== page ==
Penn State enrollment remains strong despite COVID-19 pandemic

November 02, 2020

UNIVERSITY PARK, Pa. – Penn State’s overall enrollment for fall 2020 saw only a modest decrease in the past year, positioning the University well ahead of nationwide averages during the COVID-19 pandemic. The University also saw growth in the overall diversity of its students and enrollment gains in Penn State’s graduate and professional programs and in Penn State World Campus.

“Penn State has always strived to serve students from low-income backgrounds, and these are thought to be the individuals who have been hit hardest by recent economic impacts during the pandemic,” said Rob Pangborn, vice president and dean for Undergraduate Education. “Within this context, we are pleased to maintain stable enrollment figures and to deliver on our land-grant mission to serve many low-income families and first-generation students. We also are seeing increases among underrepresented students, in the World Campus and in many of our graduate and professional programs. The Penn State brand and reputation remain strong and are helping us to weather these challenging times,” Pangborn said.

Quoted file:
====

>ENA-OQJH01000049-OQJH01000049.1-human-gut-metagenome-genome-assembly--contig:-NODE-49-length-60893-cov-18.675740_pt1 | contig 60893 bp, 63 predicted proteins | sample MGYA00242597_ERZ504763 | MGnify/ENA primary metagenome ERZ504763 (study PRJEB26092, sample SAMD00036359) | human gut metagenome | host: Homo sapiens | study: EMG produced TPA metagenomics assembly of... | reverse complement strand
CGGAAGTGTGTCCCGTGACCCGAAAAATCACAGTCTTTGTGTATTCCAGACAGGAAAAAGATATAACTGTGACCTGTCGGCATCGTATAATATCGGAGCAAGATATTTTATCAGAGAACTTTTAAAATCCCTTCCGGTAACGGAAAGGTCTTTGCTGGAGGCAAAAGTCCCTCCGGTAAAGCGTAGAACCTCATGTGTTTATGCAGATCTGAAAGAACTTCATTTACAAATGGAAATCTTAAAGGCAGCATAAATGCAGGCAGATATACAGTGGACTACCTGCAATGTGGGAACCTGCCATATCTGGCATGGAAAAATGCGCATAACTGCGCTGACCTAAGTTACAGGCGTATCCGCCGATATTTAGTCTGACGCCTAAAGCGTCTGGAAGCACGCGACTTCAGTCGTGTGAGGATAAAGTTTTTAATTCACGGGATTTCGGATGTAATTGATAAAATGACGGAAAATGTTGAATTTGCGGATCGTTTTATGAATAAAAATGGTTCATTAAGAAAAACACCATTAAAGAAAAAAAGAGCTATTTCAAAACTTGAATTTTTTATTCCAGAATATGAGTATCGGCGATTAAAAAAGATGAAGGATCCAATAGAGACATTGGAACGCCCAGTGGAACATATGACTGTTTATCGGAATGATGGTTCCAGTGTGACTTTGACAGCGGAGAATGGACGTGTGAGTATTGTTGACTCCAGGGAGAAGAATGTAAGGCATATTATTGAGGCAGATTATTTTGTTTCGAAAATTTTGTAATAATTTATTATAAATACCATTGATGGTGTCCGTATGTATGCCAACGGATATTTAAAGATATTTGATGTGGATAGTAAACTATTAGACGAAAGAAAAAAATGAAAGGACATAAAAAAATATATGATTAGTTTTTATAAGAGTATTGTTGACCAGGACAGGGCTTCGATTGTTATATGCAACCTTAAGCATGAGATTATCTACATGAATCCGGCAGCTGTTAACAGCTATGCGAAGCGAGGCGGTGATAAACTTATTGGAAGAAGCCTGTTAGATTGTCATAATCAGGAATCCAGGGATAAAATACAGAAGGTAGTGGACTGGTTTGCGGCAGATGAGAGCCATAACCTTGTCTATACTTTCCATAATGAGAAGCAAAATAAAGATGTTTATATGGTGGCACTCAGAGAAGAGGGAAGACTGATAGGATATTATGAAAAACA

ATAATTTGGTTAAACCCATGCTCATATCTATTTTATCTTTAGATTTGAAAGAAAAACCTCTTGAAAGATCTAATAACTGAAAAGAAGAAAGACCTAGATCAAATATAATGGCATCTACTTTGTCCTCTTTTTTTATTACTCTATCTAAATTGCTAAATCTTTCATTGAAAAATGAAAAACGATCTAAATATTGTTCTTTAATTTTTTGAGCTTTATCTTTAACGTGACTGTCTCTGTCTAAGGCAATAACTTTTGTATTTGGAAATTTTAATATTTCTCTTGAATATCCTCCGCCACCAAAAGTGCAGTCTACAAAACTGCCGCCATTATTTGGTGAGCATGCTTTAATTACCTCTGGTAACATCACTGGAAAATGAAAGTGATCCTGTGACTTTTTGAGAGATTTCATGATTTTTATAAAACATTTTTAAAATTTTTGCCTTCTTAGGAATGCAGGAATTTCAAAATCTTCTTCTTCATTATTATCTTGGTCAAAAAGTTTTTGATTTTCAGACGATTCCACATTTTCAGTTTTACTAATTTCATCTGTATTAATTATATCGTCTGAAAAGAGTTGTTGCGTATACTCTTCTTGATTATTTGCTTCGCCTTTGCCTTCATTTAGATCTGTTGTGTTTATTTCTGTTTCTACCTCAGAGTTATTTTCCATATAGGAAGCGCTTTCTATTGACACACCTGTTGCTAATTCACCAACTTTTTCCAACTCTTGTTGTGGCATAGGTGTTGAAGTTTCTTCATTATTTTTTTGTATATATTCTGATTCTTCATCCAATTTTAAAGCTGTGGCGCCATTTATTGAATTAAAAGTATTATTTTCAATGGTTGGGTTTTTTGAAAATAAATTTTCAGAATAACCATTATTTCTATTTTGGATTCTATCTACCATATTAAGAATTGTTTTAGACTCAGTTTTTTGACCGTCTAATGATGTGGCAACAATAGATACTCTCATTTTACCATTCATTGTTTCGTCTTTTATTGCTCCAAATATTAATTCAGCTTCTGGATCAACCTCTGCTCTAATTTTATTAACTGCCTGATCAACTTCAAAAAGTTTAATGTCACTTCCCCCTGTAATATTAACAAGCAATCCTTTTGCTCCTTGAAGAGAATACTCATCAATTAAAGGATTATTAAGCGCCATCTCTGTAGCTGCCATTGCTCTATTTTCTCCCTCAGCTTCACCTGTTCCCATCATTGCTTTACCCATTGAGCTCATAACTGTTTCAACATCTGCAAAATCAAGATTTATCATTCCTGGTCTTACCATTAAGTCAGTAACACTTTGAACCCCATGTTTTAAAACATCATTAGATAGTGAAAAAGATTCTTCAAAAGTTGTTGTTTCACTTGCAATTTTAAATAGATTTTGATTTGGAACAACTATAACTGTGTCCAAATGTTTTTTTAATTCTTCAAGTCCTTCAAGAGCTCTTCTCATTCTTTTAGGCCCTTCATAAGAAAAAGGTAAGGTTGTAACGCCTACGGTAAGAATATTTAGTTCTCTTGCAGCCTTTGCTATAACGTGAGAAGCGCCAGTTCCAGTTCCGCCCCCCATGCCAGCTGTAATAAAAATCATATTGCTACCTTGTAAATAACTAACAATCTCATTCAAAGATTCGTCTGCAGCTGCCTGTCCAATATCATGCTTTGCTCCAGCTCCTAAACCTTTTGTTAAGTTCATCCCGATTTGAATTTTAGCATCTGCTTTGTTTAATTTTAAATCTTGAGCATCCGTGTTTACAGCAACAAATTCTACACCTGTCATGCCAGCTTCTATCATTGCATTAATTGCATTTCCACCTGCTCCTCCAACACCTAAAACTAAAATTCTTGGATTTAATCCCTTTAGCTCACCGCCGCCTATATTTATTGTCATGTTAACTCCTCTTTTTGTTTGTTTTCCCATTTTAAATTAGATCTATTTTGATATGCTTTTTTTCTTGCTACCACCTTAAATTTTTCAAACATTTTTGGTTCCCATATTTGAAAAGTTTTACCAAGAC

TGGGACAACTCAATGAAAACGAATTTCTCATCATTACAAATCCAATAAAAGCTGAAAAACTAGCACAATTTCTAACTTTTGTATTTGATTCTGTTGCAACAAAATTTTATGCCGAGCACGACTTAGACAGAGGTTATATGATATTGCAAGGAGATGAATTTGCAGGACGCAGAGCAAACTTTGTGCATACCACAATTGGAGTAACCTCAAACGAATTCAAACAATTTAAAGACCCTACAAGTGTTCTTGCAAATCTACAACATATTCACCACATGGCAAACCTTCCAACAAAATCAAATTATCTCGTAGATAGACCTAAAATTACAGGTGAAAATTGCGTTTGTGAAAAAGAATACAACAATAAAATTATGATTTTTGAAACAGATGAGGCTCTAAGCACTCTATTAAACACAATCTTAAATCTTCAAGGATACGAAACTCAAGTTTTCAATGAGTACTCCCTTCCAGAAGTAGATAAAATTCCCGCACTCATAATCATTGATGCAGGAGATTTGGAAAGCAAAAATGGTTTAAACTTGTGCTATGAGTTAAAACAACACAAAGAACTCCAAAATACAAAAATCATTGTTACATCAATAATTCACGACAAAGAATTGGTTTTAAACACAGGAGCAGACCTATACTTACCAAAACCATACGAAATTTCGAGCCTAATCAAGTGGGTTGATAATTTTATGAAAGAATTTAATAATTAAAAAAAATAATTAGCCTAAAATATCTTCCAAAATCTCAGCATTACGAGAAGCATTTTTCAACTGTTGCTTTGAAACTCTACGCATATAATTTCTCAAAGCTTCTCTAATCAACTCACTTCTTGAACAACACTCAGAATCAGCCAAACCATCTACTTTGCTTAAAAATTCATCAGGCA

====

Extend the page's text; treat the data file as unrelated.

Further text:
University-wide (excluding Penn College of Technology), fall 2020 total enrollment stands at 89,816, down by 1.8% or 1,611 from 2019. At University Park, enrollment decreased by 1.8% or 822 students to 45,901. Overall enrollment at Commonwealth Campuses, including Great Valley, declined by 5.1% to a total of 26,926. Undergraduate enrollment (excluding Penn College of Technology) declined by 2.2% from 76,099 in 2019 to 74,446 in 2020.

Penn State’s undergraduate enrollment for fall 2020 includes 15,614 first-time students at University Park (8,465 new students), the Commonwealth Campuses (6,799 new students) and Penn State World Campus (350 new students) – an overall decrease of 2.3% from 2019.